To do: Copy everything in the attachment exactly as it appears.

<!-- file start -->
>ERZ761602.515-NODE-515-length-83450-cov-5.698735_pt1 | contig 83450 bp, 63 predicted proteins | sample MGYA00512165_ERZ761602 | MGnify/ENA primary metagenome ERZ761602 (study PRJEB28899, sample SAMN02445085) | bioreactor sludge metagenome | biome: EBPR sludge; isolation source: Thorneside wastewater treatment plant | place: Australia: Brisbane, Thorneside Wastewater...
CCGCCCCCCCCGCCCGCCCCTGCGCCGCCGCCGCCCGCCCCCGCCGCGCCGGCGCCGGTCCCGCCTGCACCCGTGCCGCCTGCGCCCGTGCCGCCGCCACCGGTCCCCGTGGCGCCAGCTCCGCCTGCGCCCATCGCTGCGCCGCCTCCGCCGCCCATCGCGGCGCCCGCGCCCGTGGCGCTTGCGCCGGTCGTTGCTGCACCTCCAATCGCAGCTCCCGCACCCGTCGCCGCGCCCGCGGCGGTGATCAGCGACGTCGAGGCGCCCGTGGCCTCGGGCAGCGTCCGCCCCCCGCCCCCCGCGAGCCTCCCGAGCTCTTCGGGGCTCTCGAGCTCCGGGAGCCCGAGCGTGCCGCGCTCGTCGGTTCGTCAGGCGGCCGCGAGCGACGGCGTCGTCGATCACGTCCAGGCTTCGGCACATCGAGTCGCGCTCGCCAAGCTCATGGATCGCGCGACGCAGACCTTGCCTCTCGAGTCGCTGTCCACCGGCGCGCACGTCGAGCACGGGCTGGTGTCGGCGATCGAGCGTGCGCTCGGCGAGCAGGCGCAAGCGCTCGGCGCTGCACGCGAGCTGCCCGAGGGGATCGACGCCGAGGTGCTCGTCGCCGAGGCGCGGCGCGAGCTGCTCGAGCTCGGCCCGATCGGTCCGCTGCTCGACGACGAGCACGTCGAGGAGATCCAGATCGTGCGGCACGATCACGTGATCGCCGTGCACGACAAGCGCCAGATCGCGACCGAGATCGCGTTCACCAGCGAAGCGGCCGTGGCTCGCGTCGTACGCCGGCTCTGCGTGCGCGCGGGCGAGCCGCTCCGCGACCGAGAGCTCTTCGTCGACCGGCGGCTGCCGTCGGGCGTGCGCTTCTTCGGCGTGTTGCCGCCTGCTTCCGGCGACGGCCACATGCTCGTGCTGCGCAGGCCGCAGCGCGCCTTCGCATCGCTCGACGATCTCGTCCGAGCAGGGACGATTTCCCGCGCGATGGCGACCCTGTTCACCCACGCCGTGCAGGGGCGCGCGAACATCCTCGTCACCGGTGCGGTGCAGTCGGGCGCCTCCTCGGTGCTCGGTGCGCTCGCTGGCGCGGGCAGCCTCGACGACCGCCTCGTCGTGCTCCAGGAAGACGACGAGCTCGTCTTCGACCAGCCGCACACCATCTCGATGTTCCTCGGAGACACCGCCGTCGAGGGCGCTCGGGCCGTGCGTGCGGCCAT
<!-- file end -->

>ERZ761602.515-NODE-515-length-83450-cov-5.698735_pt1 | contig 83450 bp, 63 predicted proteins | sample MGYA00512165_ERZ761602 | MGnify/ENA primary metagenome ERZ761602 (study PRJEB28899, sample SAMN02445085) | bioreactor sludge metagenome | biome: EBPR sludge; isolation source: Thorneside wastewater treatment plant | place: Australia: Brisbane, Thorneside Wastewater...
CCGCCCCCCCCGCCCGCCCCTGCGCCGCCGCCGCCCGCCCCCGCCGCGCCGGCGCCGGTCCCGCCTGCACCCGTGCCGCCTGCGCCCGTGCCGCCGCCACCGGTCCCCGTGGCGCCAGCTCCGCCTGCGCCCATCGCTGCGCCGCCTCCGCCGCCCATCGCGGCGCCCGCGCCCGTGGCGCTTGCGCCGGTCGTTGCTGCACCTCCAATCGCAGCTCCCGCACCCGTCGCCGCGCCCGCGGCGGTGATCAGCGACGTCGAGGCGCCCGTGGCCTCGGGCAGCGTCCGCCCCCCGCCCCCCGCGAGCCTCCCGAGCTCTTCGGGGCTCTCGAGCTCCGGGAGCCCGAGCGTGCCGCGCTCGTCGGTTCGTCAGGCGGCCGCGAGCGACGGCGTCGTCGATCACGTCCAGGCTTCGGCACATCGAGTCGCGCTCGCCAAGCTCATGGATCGCGCGACGCAGACCTTGCCTCTCGAGTCGCTGTCCACCGGCGCGCACGTCGAGCACGGGCTGGTGTCGGCGATCGAGCGTGCGCTCGGCGAGCAGGCGCAAGCGCTCGGCGCTGCACGCGAGCTGCCCGAGGGGATCGACGCCGAGGTGCTCGTCGCCGAGGCGCGGCGCGAGCTGCTCGAGCTCGGCCCGATCGGTCCGCTGCTCGACGACGAGCACGTCGAGGAGATCCAGATCGTGCGGCACGATCACGTGATCGCCGTGCACGACAAGCGCCAGATCGCGACCGAGATCGCGTTCACCAGCGAAGCGGCCGTGGCTCGCGTCGTACGCCGGCTCTGCGTGCGCGCGGGCGAGCCGCTCCGCGACCGAGAGCTCTTCGTCGACCGGCGGCTGCCGTCGGGCGTGCGCTTCTTCGGCGTGTTGCCGCCTGCTTCCGGCGACGGCCACATGCTCGTGCTGCGCAGGCCGCAGCGCGCCTTCGCATCGCTCGACGATCTCGTCCGAGCAGGGACGATTTCCCGCGCGATGGCGACCCTGTTCACCCACGCCGTGCAGGGGCGCGCGAACATCCTCGTCACCGGTGCGGTGCAGTCGGGCGCCTCCTCGGTGCTCGGTGCGCTCGCTGGCGCGGGCAGCCTCGACGACCGCCTCGTCGTGCTCCAGGAAGACGACGAGCTCGTCTTCGACCAGCCGCACACCATCTCGATGTTCCTCGGAGACACCGCCGTCGAGGGCGCTCGGGCCGTGCGTGCGGCCAT